Born in Nimes, France in 1936, Claude Viallat last exhibited in New York in 2002 at Cheim Read Gallery. He attended the Ecole de Beaux Arts de Paris (1962-3). His first solo show was in 1966. By the beginning of the 70s, he became one of the leaders of the group “Support-Surface.” He founded the group with fellow artists such as Bioulès, Cane, and Dezeuze after a period of intense experimentation in the south of France, where he installed his works in various non-institutional spaces such as farms, a beach, the bed of a river, etc. In a context of radical questioning social norms and values, this group of artists attempted to break up the convention of painting by deconstructing the concept of the stretcher (support) and canvas (surfaces). The group had its first show at the Musée d’Art Moderne de la Ville de Paris in 1971.
Claude Viallat is known for his emblematic “shape” which evokes both a net or a flat knot. Applied with a brush and a stencil, this shape acts as a signature of his works, which are never signed. By repeating this shape on a variety of surfaces, the artist frees himself of the limits of composition to focus on the combination of colors and its optical effects.
Claude Viallat is in numerous museum collections including Musée National d’Art Moderne, Fondation Cartier, CAPC Bordeaux, Museum of Modern Art, The Kunstmuseum Basel, and the Musée des Beaux Arts de Montreal.
The LARB Quarterly Journal is a testament to the fact that print is still thriving as readers continue to have a profound appetite for curated, edited, smart and fun opinion, written by the best writers and thinkers of our time.
We’ve carefully selected these articles, poems, interviews and essays—all written exclusively for this publication—for readers of just about any interest. The new issue of the LARB Quarterly Journal includes:
- Feature essays by Sven Birkerts, Carmen Petaccio, M.P. Ritzger, Sarah Tomlinson, CA Conrad, Ananya Vajpeyi, and Kim Barnes.
- Original poetry by Ada Limón, Bruce Bond, francine j. harris, and Jenny Johnson.
- Short-takes written by Amy Gerstler, Marjorie Sandor, Peter Trachtenberg, Rachel Pastan, Benjamin Weissman, Gabriel Mason, and Susanne Berne.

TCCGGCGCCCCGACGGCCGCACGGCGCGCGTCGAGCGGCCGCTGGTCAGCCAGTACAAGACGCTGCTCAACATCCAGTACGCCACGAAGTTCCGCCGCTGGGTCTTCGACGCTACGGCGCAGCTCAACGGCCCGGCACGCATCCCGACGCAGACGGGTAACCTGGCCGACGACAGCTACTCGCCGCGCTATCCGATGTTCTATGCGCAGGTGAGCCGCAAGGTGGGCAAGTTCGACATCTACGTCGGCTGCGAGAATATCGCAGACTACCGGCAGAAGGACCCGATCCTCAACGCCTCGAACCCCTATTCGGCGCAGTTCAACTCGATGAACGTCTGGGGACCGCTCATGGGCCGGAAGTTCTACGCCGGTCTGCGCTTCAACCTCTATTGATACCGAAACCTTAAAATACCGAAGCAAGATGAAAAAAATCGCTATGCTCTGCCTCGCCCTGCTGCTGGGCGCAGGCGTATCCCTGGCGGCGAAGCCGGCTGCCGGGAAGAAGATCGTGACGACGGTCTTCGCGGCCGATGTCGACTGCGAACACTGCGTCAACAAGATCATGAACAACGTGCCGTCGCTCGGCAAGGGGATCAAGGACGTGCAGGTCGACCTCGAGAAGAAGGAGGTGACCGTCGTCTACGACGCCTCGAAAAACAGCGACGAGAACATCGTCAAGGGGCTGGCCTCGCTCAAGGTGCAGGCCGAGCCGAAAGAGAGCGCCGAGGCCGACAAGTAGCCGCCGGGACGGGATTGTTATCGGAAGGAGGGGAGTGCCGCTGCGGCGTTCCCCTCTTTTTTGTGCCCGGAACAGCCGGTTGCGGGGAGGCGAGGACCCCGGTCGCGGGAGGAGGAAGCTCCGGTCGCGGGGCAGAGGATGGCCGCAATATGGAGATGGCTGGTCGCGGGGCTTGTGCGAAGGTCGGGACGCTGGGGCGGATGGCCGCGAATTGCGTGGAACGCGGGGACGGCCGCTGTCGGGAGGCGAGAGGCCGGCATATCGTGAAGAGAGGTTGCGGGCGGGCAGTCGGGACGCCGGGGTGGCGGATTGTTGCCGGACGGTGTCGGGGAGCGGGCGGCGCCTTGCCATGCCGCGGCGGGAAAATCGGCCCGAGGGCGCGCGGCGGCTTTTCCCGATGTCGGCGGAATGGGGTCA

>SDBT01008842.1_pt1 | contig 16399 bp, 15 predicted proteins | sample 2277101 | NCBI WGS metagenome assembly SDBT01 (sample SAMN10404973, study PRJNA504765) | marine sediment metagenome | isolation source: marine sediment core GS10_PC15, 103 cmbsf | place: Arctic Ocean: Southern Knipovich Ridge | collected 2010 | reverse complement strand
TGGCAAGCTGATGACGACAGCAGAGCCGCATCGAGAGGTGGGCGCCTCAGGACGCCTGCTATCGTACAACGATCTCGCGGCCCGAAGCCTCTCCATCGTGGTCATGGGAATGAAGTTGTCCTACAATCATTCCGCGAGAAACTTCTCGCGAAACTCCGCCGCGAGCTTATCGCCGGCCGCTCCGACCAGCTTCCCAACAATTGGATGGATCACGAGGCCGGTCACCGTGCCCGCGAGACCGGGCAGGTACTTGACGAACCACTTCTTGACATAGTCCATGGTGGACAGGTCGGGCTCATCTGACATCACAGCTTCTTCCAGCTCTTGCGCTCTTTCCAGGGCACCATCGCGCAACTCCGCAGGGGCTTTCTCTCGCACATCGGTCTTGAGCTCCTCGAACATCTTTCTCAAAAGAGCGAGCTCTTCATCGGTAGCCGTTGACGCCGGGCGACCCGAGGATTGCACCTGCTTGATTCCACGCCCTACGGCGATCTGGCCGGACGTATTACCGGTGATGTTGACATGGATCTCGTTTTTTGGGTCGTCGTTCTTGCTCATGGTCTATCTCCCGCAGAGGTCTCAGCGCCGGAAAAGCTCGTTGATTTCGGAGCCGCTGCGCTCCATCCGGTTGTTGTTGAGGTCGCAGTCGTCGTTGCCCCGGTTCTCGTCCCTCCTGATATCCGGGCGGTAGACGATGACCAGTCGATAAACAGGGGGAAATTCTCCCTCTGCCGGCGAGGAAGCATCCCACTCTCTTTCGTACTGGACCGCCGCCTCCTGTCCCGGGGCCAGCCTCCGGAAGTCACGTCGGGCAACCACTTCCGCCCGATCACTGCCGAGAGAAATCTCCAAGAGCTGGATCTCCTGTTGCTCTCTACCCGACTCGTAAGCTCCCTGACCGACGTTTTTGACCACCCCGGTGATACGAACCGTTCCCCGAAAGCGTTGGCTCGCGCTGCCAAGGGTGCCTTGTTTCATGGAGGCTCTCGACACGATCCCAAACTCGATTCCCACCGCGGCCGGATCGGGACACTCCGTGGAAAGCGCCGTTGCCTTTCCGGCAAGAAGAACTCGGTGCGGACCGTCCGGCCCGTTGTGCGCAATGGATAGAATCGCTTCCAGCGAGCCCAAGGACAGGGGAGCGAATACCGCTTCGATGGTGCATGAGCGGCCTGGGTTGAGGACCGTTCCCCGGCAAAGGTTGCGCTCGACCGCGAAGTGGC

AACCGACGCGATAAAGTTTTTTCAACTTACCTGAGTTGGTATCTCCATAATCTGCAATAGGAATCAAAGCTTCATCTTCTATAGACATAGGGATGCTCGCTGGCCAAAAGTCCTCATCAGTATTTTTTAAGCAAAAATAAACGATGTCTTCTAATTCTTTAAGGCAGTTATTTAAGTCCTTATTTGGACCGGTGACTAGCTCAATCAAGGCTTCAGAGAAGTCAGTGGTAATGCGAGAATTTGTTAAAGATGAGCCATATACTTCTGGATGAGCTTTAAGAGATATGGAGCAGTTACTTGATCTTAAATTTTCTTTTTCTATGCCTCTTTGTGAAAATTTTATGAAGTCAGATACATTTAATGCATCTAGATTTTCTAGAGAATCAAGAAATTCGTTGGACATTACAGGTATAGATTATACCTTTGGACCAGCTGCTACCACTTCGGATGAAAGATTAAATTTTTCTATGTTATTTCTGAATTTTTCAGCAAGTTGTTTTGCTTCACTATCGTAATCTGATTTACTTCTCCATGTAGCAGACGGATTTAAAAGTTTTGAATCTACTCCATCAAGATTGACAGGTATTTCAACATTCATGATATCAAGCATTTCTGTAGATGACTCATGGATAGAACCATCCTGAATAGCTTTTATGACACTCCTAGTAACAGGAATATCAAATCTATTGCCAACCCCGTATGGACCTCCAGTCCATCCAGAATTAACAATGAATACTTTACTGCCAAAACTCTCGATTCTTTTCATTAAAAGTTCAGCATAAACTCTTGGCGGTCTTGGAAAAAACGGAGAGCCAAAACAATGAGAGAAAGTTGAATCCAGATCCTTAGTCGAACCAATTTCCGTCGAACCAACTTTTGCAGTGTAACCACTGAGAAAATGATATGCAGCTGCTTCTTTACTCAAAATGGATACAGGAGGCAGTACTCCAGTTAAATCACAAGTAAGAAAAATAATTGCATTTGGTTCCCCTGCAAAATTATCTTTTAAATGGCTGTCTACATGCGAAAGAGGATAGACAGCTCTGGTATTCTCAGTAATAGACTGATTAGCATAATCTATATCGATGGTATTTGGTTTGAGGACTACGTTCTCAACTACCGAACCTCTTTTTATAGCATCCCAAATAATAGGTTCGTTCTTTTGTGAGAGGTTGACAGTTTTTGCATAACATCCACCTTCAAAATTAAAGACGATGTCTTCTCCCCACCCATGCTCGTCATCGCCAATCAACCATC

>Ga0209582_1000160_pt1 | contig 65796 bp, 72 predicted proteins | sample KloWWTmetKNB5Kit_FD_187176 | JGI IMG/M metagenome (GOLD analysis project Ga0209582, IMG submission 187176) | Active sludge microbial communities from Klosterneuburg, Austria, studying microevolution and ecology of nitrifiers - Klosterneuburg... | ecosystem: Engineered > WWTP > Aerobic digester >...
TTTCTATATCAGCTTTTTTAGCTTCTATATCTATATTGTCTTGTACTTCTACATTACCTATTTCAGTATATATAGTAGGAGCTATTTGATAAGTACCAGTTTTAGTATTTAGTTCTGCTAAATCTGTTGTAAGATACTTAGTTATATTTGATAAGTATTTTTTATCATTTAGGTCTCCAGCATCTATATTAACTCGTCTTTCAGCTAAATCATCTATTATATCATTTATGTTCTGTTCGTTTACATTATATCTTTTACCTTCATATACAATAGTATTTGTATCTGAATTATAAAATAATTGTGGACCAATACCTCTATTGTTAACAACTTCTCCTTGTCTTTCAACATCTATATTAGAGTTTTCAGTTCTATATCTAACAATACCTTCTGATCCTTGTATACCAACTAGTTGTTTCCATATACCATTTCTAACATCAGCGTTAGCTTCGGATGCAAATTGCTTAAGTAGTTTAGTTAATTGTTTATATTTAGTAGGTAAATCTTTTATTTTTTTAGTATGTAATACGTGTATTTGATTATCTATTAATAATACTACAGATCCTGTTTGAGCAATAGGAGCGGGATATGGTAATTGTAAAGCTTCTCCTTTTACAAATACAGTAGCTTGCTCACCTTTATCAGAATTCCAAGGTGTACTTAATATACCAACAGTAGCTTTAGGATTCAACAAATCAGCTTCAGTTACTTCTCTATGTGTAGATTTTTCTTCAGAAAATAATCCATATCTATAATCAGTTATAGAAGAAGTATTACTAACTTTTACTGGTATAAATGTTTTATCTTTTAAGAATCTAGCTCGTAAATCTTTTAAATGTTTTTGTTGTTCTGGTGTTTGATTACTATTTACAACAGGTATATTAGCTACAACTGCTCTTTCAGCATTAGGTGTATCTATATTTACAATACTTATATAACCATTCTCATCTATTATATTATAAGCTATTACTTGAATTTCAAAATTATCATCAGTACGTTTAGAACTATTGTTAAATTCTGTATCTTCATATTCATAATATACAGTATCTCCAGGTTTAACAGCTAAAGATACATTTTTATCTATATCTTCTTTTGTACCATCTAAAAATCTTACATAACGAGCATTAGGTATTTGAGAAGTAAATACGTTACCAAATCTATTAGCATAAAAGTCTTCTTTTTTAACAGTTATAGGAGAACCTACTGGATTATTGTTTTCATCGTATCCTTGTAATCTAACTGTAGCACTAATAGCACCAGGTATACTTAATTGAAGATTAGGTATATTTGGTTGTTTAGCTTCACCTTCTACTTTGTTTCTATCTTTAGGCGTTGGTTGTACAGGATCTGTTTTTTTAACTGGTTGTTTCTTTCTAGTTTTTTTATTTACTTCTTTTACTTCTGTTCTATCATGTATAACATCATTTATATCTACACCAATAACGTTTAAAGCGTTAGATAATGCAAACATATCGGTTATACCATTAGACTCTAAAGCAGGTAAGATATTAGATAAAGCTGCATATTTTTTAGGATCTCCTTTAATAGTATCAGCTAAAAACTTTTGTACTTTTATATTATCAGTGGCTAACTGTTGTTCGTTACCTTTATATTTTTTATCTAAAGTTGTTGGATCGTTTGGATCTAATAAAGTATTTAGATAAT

- Including an Artist Portfolio and profile of Emily Mast.
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By Paul French
Anne Witchard’s England’s Yellow Peril: Sinophobia and the Great War is the final volume in the Penguin China World War One series of short books that have highlighted the various aspects of China’s involvement in the Great War (previously discussed at this blog by Maura Elizabeth Cunningham). England’s Yellow Peril builds on Witchard’s previous work, looking closely at British perceptions of China and the Chinese through literature and the arts in the late-nineteenth and early-twentieth century. In England’s Yellow Peril she looks at how the outbreak of war accentuated and intensified many feelings of English racial dominance, Empire, and notions of the Yellow Peril that had arisen before the conflict. She concentrates on London’s old Chinatown of Limehouse in the East End, where swirling tales of opium smoking, gambling, and interracial romance had became synonymous with the presence of the Chinese. Continue reading
To see cultural terrorism at work, you don’t have to trek to Afghanistan, where in 2001 the Taliban dynamited a magnificent and monumental Buddha carved in live rock. Within our own country, the legislators and chief executive in Orange County, New York, a bucolic county a couple of hours west of New York City, seem keen on rivaling the Taliban for barbarism by irreversibly damaging the comparably magnificent and monumental Orange County Government Center, by the American architectural master Paul Rudolph. On February 5, unless a majority of the legislators at a meeting override a veto by the county executive, Steven Neuhaus, the bulldozers will be out by spring to demolish a large section of the building to make room for a soulless replacement. Our collective cultural patrimony will be diminished. Neuhaus claims he is accommodating pressure from the courts to reopen courtrooms in the currently shuttered building. He is also ignoring history and the national interest.